Now I know why i have super bad :COLD: in the blossoming months here… That plant that I thought was something else grows about 7′ tall right under my bedroom window under my air conditioner. I know what to remove right away…(or have my manservants remove)

I’m in GA too. True story: yesterday I went on a bike ride, and my eyes began to water, and I started sneezing. It got so bad that I literally could not see and had to pull over on the side of the road. I got my eyes clear enough to ride back home but the whole time I was hocking some pretty nasty loogies and sneezing up a storm. I’ve never had seasonal allergies before. I have mild asthma, but that’s about it. Looks like after 29 years the pollen finally got me.

I’m originally from North Carolina, so I thought I knew what pollen is like. I found out what pollen for real is like when I spent a year in grad school in Charleston, South Carolina. Holy shit, the pollen season lasted from March to October.

I remember walking down the street one evening to class clutching my chest because I couldn’t breathe. The humidiy combined with the pollen in the air was like a weight directly over my lungs, and I truly felt like I was suffocating. It felt my lungs couldn’t inflate! Going to class in a fluorscent-lit basement was like heaven because there were no windows for that pollen-filled air to seep through!

I had to take Benadryl every single day just to feel semi-normal and my eyes itched all the time. I don’t know which kind of pollen was the real problem, though, because it was always around. I imagine GA is very similar to SC. I shudder for you.

Ragweed is one of the things I’m most allergic to too. I’ve never actually seen any, that I can recall, and I took allergy shots for about ten years and that combined with nasal spray and an OTC decongestant has helped tremendously. I still occasionally get stuffy and itchy around triggers, but it’s much better. I’m curious to see if things will change if/when I find a job in another state – I’ve lived in various parts of Ohio my whole life, and I’m curious to see if things change for me then.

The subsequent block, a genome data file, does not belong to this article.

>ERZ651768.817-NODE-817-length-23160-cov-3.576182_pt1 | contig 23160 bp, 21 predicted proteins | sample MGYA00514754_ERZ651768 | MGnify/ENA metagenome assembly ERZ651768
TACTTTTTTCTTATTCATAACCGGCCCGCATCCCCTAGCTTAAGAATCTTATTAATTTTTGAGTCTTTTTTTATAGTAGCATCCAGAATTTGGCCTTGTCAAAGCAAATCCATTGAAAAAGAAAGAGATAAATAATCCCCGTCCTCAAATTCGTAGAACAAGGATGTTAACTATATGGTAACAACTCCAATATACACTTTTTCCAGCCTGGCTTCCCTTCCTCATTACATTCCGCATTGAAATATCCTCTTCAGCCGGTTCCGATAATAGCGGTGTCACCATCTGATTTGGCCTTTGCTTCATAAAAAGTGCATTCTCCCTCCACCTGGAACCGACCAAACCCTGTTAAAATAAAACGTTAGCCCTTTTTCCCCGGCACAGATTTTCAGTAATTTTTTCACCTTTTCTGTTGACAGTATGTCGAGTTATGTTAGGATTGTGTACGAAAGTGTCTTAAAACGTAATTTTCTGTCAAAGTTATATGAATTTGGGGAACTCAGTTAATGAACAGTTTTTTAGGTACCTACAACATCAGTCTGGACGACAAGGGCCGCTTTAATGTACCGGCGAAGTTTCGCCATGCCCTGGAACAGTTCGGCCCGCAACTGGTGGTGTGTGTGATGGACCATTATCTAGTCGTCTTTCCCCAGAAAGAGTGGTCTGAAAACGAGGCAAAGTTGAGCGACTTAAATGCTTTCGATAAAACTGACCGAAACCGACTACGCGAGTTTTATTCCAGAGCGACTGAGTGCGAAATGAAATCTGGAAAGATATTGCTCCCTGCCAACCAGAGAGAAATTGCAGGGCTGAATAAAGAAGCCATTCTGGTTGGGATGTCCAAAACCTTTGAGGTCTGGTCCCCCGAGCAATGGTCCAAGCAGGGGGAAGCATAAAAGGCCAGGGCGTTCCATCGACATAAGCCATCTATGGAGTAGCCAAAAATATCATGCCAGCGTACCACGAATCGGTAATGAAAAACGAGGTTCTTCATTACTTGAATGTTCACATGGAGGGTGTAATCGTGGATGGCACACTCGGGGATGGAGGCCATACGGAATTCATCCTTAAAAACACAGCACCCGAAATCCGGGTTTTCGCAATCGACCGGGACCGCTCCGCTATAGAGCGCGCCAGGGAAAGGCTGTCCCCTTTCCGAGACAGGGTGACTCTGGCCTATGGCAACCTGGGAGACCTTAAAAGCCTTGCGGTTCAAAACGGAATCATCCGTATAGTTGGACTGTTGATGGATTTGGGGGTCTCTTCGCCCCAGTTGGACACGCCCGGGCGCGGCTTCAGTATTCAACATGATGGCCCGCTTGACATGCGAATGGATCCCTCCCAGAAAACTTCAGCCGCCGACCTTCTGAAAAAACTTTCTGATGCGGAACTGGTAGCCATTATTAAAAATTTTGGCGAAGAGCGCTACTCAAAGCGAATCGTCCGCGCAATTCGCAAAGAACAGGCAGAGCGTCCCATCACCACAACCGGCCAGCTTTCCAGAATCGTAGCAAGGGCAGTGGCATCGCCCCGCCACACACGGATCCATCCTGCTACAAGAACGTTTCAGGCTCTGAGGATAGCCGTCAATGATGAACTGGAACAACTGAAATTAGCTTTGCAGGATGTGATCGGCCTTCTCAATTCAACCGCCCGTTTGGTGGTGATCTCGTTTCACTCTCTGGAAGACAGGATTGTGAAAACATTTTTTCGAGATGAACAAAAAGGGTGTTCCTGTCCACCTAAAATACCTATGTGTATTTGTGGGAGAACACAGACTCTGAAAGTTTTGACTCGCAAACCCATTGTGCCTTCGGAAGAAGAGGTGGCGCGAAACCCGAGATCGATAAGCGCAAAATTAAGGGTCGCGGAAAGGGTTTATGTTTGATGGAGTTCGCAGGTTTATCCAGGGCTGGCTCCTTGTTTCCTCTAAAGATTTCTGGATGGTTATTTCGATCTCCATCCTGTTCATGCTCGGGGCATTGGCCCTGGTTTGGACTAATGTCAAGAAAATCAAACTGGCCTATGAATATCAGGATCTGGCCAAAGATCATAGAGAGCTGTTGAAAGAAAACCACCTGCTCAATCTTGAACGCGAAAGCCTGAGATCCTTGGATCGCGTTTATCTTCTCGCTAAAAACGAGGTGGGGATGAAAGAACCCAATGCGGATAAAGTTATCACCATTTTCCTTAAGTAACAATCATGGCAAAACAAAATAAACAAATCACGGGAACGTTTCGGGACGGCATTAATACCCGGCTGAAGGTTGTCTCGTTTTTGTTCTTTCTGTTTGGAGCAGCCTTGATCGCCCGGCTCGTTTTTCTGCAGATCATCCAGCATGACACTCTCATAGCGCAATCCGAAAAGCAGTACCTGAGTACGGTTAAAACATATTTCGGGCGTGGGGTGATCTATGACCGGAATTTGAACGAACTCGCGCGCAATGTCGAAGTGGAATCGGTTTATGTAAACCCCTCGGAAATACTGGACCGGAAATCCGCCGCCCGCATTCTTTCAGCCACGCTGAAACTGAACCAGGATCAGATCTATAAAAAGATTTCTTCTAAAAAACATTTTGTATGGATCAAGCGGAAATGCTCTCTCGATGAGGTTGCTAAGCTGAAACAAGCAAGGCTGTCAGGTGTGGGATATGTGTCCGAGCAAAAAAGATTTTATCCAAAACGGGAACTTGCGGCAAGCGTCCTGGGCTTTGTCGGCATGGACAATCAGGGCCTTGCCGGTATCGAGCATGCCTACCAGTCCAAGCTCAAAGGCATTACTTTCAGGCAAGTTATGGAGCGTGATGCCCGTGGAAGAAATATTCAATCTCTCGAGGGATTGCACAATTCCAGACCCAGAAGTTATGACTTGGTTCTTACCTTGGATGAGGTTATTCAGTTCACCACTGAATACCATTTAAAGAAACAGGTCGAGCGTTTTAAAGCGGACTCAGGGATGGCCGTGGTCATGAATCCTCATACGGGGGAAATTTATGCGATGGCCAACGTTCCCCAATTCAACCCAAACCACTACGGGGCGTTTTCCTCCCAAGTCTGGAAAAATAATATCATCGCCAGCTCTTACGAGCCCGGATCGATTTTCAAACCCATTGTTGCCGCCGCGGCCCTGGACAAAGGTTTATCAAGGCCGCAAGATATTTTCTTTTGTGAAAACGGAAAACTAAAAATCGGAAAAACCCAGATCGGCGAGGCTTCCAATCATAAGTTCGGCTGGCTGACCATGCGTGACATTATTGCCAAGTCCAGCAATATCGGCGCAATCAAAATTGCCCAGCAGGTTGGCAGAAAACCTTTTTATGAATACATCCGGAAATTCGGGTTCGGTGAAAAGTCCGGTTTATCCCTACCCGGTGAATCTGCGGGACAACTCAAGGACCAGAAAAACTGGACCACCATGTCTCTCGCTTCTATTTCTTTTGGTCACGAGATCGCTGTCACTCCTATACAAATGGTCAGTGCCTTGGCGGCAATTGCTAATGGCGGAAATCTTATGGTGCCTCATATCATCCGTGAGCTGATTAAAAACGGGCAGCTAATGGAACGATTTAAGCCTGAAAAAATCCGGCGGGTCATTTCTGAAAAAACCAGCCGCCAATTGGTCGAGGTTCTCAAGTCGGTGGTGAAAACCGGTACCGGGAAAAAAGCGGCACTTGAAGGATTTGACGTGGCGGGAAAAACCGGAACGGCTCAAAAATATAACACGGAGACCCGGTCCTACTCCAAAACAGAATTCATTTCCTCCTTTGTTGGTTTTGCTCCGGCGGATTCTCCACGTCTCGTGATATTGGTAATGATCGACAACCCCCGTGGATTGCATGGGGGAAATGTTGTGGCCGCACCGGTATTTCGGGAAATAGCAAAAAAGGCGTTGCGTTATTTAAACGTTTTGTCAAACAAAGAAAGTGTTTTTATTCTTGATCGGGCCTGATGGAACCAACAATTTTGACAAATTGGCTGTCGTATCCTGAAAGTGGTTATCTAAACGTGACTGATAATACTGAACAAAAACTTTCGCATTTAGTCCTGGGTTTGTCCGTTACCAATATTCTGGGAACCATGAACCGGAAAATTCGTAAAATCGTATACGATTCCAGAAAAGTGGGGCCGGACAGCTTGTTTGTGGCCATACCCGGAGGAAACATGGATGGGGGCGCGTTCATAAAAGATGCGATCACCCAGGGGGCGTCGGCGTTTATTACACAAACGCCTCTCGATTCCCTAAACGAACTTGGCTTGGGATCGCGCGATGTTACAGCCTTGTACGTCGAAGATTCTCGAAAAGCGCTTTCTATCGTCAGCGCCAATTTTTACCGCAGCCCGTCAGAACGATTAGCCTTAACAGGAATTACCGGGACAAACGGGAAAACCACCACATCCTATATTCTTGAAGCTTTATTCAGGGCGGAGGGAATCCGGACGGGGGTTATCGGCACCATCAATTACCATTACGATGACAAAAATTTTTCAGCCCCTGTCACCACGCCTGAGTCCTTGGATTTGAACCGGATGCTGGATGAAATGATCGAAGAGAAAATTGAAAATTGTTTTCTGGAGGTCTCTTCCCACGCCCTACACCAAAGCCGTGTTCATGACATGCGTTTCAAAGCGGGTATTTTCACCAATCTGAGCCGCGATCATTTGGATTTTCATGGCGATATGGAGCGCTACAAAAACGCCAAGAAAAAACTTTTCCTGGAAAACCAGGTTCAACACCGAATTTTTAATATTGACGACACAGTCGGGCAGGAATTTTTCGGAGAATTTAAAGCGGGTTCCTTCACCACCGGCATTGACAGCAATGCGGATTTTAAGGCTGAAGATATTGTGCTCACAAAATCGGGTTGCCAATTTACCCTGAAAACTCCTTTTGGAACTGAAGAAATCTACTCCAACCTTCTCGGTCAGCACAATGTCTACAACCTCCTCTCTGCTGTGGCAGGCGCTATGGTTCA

Ragweed kills me! I already have bad sinuses but when you add that on top of it, death.
I have to combat it with 24 hour decongestant pills that you have to get from the pharmacist, nose spray and staying inside. The side effects suck but I’d rather deal with them than with the ragweed.

I feel your pain. I’ve suffered thru allergies all my life, but they got really bad when I moved from Jersey to Virginia for college. One day I called my mom crying “Mom, I feel awful. And it’s snowing green things!”

I’m currently a mess, trying to figure out the right cocktail to ease my pain. Oddly enuf, over the counter Rite-Aid brand “Zyrtec” works better for me than real Zyrtec. Go figure.

Yours in sniffles and ichy eyes,

The cocktail I have found works best for me is Loratadine (Claritin) and one Advil Cold & Sinus a day (the real stuff that you have to get from the pharmacy counter and promise not to make meth with). I need the antihistamine with a little bit of decongestant and anti-inflammatory to make me feel human.

I talked to a pharmacist about it once and I found out they don’t like it any better than we do. I hadn’t thought about it from their perspective before, but it makes them take time out from their real work to play meth police. Once I stopped blaming the pharmacy, I had more patience for the process (though it still sucks).

The only allergy medication that has ever worked well for me is generic Benadryl. Like, the 100-count for $4 kind. And I’ve tried EVERYTHING. It doesn’t help that I have seasonal allergies EVERY DAMN SEASON. Mold, dust, ragweed, pollen, dander, spores, grass, you name it, I’m allergic.

Leave a Reply